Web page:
Wednesday, July 15, 2009

Trout in the St. Joseph River Valley of Michigan: Relative Importance

In previous posts, I examined (a) 20th century distribution of trout and (b) species diversity and annual variation in streams within the Michigan portion of the St. Joseph River. Here, I continue my assessment of trout populations by looking at species diversity and annual variation. The information presented here is derived from the creel-census data provided by Wesley and Duffy (1999).

Throughout the entire Michigan portion of the St. Joseph River system, trout accounted for about one-quarter of the fish caught during the period 1928-1965. They were most abundant in the Lower and Mouth segments of the system, where they accounted for 94.9 and 88.6 percent of the catch, respectively. Details follow:

Trout As a Percentage of Total Catch (All Streams):
  • Headwaters: Mean = 4.8 (11 of 229 fish in 2 streams). Median = 2.8 (range 0.0 – 5.5)
  • Upper: Mean = 0.7 (20 of 2,953 fish in 7 streams). Median = 4.9 (range 0.0 – 9.8)
  • Middle: Mean = 8.9 (1,118 of 12,515 fish in 14 streams). Median = 96.5 (range 0.0 – 100.0)
  • Lower: Mean = 94.9 (3,047 of 3,210 fish in 16 streams). Median = 100.0 (range 3.6 – 100.0)
  • Mouth: Mean = 88.6 (1,176 of 1,328 fish in 15 streams). Median = 100.0 (range 0.0 – 100.0)
  • TOTAL: Mean = 26.5 (5,372 of 20,235 fish in 54 streams). Median = 100.0 (range 0.0 – 100.0)
  • Trout represented a somewhat lower percentage of the total catch in McCoy Creek (90.9 percent) than in the remaining 15 streams in the Lower valley segment (95.1 percent).

    In the 41 trout streams (i.e., streams or stream segments where trout were available and caught as a result of intentional or unintentional stocking), trout usually accounted for a majority of the fish caught. For example, trout represented more than 50 percent of the reported catch in 36 streams (88 percent), more than 90 percent of the catch in 34 streams (83 percent), and 100 percent of the catch in 28 streams (68 percent).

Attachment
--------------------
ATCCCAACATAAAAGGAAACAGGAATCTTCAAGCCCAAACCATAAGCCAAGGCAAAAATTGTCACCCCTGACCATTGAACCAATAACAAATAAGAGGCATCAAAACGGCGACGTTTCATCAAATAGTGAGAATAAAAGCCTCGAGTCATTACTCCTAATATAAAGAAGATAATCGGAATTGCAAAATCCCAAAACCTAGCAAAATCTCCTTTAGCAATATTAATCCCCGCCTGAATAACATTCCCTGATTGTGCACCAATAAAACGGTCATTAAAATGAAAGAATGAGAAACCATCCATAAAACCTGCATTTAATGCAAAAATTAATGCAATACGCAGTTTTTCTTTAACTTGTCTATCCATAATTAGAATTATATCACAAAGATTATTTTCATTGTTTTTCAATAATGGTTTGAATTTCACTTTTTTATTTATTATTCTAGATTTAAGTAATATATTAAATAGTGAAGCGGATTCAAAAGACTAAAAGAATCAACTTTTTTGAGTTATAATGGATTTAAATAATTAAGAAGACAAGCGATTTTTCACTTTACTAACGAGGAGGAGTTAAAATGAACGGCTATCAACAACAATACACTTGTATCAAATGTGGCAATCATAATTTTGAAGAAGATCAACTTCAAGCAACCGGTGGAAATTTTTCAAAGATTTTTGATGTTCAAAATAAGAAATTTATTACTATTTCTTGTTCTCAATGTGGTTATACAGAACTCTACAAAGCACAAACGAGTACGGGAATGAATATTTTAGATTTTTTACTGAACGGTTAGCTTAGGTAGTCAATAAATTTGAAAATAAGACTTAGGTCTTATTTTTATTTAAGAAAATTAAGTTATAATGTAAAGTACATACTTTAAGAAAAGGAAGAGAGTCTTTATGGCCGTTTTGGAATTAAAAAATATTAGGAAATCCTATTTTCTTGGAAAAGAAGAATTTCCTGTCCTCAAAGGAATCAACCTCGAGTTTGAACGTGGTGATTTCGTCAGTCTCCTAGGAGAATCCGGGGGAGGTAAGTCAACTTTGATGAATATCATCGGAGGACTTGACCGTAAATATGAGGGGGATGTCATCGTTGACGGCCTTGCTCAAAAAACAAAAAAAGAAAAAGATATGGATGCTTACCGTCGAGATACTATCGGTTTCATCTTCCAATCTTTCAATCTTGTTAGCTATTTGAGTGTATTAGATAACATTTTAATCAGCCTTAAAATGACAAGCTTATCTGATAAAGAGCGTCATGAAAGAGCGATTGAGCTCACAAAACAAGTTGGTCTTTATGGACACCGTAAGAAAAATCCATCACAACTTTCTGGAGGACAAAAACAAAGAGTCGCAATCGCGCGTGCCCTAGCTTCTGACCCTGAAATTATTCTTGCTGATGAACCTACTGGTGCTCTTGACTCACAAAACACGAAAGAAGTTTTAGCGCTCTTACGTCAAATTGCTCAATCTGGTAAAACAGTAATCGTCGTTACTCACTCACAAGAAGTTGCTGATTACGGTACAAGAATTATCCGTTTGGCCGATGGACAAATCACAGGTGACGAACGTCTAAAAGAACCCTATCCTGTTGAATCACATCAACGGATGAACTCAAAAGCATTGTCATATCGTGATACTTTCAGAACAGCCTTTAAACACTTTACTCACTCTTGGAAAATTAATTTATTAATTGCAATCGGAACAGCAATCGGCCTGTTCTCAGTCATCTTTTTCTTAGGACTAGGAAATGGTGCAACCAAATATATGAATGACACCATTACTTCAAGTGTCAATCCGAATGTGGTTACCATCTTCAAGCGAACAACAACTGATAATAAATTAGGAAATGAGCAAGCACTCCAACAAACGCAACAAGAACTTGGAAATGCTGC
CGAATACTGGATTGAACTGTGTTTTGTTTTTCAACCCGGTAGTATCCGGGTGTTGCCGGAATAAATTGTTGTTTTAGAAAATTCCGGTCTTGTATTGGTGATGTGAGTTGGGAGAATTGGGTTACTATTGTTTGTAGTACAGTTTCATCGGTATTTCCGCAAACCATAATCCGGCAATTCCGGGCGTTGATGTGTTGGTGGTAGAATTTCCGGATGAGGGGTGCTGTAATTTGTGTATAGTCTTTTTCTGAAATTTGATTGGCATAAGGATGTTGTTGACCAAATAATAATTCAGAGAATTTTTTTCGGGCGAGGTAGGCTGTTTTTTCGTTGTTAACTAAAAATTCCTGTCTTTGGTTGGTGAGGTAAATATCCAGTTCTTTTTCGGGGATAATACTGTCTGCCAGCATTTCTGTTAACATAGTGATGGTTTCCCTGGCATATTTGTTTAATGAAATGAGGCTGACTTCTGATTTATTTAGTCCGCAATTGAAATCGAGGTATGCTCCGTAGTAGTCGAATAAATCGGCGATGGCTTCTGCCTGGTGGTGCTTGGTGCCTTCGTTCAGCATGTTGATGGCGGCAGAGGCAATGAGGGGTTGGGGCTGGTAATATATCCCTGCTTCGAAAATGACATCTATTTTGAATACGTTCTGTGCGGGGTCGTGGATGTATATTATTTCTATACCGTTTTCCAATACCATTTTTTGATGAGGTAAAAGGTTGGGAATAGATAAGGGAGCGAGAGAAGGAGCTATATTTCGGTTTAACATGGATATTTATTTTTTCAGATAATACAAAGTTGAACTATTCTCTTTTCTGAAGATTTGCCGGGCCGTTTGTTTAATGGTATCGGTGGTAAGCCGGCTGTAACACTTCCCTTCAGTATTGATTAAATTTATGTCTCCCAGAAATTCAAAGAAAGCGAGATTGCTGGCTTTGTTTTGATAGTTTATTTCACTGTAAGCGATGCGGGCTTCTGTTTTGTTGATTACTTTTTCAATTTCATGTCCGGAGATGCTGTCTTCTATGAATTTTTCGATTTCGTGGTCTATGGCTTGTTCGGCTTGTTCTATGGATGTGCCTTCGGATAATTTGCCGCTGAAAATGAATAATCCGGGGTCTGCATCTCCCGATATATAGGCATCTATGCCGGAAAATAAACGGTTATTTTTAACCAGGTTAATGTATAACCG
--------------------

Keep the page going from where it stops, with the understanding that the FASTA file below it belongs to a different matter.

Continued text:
Except for the poorly-sampled Headwaters and Upper valley segments, trout of one or more of the three species were predominant in the overall catch in trout streams throughout the system, accounting for 86 to 95 percent of the reported catch. Details follow:

    Trout as Percentage of Total Catch in Trout Streams:
  • Headwaters: Mean = 5.5 (11 of 201 fish in 1 stream)
  • Upper: Mean = 9.8 (20 of 204 fish in 1 stream)
  • Middle: Mean = 86.1 (1,118 of 1,299 fish in 9 streams). Median = 100.0 (range 44.2 – 100.0)
  • Lower: Mean = 94.9 (3,047 of 3,210 fish in 16 streams). Median = 100.0 (range 3.7 – 100.0)
  • Mouth: Mean = 91.5 (1,176 of 1,285 fish in 14 streams). Median = 100.0 (range 26.5 – 100.0)
  • TOTAL: Mean = 86.7 (5,372 of 6,199 fish in 41 streams). Median = 100.0 (range 3.7 – 100.0)
  • Among the eight high-diversity trout streams (i.e., streams with all three species represented in the catch) in the Lower valley segment, trout represented a slightly smaller percentage of the total catch in McCoy Creek (90.9 percent) than in the remaining seven streams (97.5 percent).

    Reference:

    Wesley, J. K., and Joan E. Duffy. 1999b. St. Joseph River assessment. Appendix 2 (.pdf). Miscellaneous historical creel data. Michigan Department of Natural Resources Fisheries Division Fisheries Report 24: 117-227. URL: http://www.michigandnr.com/PUBLICATIONS/PDFS/ifr/ifrlibra/special/reports/sr24/sr24App2.pdf

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